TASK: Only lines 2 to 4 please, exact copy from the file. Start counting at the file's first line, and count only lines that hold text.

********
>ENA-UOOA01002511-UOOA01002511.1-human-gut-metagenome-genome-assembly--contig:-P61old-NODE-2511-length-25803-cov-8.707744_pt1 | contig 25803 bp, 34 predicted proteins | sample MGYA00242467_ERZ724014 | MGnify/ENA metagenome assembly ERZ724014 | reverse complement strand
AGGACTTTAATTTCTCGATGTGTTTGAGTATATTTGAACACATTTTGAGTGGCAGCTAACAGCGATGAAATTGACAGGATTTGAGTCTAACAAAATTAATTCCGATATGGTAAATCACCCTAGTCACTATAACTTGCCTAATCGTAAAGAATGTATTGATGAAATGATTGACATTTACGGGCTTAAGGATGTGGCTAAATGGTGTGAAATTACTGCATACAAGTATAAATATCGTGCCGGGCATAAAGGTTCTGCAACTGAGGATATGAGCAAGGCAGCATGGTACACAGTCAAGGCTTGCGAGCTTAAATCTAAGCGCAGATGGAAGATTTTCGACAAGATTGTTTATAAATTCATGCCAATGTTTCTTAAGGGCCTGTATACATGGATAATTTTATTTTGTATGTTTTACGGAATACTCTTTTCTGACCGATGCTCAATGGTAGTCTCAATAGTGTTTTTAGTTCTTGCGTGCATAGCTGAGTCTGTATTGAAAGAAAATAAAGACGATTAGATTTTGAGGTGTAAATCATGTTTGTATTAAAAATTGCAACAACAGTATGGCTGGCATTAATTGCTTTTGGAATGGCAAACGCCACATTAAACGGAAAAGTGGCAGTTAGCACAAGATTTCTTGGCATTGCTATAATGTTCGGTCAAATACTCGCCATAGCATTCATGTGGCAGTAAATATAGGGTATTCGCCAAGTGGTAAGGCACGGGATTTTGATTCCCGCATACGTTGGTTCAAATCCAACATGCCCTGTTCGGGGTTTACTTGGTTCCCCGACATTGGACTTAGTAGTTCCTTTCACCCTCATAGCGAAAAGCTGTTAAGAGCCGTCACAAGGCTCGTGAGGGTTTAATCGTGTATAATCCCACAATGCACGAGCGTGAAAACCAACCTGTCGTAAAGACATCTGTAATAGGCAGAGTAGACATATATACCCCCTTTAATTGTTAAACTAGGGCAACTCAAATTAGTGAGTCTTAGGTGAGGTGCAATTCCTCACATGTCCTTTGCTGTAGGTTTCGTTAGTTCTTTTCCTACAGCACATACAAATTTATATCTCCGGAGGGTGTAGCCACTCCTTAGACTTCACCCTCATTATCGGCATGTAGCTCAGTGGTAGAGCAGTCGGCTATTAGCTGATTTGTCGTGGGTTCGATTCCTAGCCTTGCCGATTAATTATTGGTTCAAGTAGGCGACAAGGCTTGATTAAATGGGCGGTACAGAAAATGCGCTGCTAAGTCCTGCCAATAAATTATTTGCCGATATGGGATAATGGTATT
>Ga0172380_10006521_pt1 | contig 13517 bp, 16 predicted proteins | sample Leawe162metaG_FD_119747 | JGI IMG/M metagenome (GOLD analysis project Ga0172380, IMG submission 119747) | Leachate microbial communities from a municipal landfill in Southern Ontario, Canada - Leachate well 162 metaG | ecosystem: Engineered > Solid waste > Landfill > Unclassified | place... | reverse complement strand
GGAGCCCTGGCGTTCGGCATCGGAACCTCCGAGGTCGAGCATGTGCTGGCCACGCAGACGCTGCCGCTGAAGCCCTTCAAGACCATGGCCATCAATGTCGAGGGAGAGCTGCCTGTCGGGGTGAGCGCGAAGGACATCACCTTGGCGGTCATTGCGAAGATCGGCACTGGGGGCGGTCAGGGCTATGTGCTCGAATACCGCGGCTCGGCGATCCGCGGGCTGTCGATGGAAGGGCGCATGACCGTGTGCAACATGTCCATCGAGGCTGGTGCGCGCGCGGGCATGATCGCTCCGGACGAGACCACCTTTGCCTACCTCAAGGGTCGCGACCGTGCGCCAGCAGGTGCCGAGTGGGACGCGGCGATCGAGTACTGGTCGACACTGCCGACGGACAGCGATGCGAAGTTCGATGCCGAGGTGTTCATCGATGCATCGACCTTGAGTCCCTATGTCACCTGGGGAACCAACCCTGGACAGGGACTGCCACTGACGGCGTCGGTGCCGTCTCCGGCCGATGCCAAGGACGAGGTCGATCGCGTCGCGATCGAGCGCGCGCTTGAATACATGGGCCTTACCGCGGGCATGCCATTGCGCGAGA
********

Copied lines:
AGGACTTTAATTTCTCGATGTGTTTGAGTATATTTGAACACATTTTGAGTGGCAGCTAACAGCGATGAAATTGACAGGATTTGAGTCTAACAAAATTAATTCCGATATGGTAAATCACCCTAGTCACTATAACTTGCCTAATCGTAAAGAATGTATTGATGAAATGATTGACATTTACGGGCTTAAGGATGTGGCTAAATGGTGTGAAATTACTGCATACAAGTATAAATATCGTGCCGGGCATAAAGGTTCTGCAACTGAGGATATGAGCAAGGCAGCATGGTACACAGTCAAGGCTTGCGAGCTTAAATCTAAGCGCAGATGGAAGATTTTCGACAAGATTGTTTATAAATTCATGCCAATGTTTCTTAAGGGCCTGTATACATGGATAATTTTATTTTGTATGTTTTACGGAATACTCTTTTCTGACCGATGCTCAATGGTAGTCTCAATAGTGTTTTTAGTTCTTGCGTGCATAGCTGAGTCTGTATTGAAAGAAAATAAAGACGATTAGATTTTGAGGTGTAAATCATGTTTGTATTAAAAATTGCAACAACAGTATGGCTGGCATTAATTGCTTTTGGAATGGCAAACGCCACATTAAACGGAAAAGTGGCAGTTAGCACAAGATTTCTTGGCATTGCTATAATGTTCGGTCAAATACTCGCCATAGCATTCATGTGGCAGTAAATATAGGGTATTCGCCAAGTGGTAAGGCACGGGATTTTGATTCCCGCATACGTTGGTTCAAATCCAACATGCCCTGTTCGGGGTTTACTTGGTTCCCCGACATTGGACTTAGTAGTTCCTTTCACCCTCATAGCGAAAAGCTGTTAAGAGCCGTCACAAGGCTCGTGAGGGTTTAATCGTGTATAATCCCACAATGCACGAGCGTGAAAACCAACCTGTCGTAAAGACATCTGTAATAGGCAGAGTAGACATATATACCCCCTTTAATTGTTAAACTAGGGCAACTCAAATTAGTGAGTCTTAGGTGAGGTGCAATTCCTCACATGTCCTTTGCTGTAGGTTTCGTTAGTTCTTTTCCTACAGCACATACAAATTTATATCTCCGGAGGGTGTAGCCACTCCTTAGACTTCACCCTCATTATCGGCATGTAGCTCAGTGGTAGAGCAGTCGGCTATTAGCTGATTTGTCGTGGGTTCGATTCCTAGCCTTGCCGATTAATTATTGGTTCAAGTAGGCGACAAGGCTTGATTAAATGGGCGGTACAGAAAATGCGCTGCTAAGTCCTGCCAATAAATTATTTGCCGATATGGGATAATGGTATT
>Ga0172380_10006521_pt1 | contig 13517 bp, 16 predicted proteins | sample Leawe162metaG_FD_119747 | JGI IMG/M metagenome (GOLD analysis project Ga0172380, IMG submission 119747) | Leachate microbial communities from a municipal landfill in Southern Ontario, Canada - Leachate well 162 metaG | ecosystem: Engineered > Solid waste > Landfill > Unclassified | place... | reverse complement strand
GGAGCCCTGGCGTTCGGCATCGGAACCTCCGAGGTCGAGCATGTGCTGGCCACGCAGACGCTGCCGCTGAAGCCCTTCAAGACCATGGCCATCAATGTCGAGGGAGAGCTGCCTGTCGGGGTGAGCGCGAAGGACATCACCTTGGCGGTCATTGCGAAGATCGGCACTGGGGGCGGTCAGGGCTATGTGCTCGAATACCGCGGCTCGGCGATCCGCGGGCTGTCGATGGAAGGGCGCATGACCGTGTGCAACATGTCCATCGAGGCTGGTGCGCGCGCGGGCATGATCGCTCCGGACGAGACCACCTTTGCCTACCTCAAGGGTCGCGACCGTGCGCCAGCAGGTGCCGAGTGGGACGCGGCGATCGAGTACTGGTCGACACTGCCGACGGACAGCGATGCGAAGTTCGATGCCGAGGTGTTCATCGATGCATCGACCTTGAGTCCCTATGTCACCTGGGGAACCAACCCTGGACAGGGACTGCCACTGACGGCGTCGGTGCCGTCTCCGGCCGATGCCAAGGACGAGGTCGATCGCGTCGCGATCGAGCGCGCGCTTGAATACATGGGCCTTACCGCGGGCATGCCATTGCGCGAGA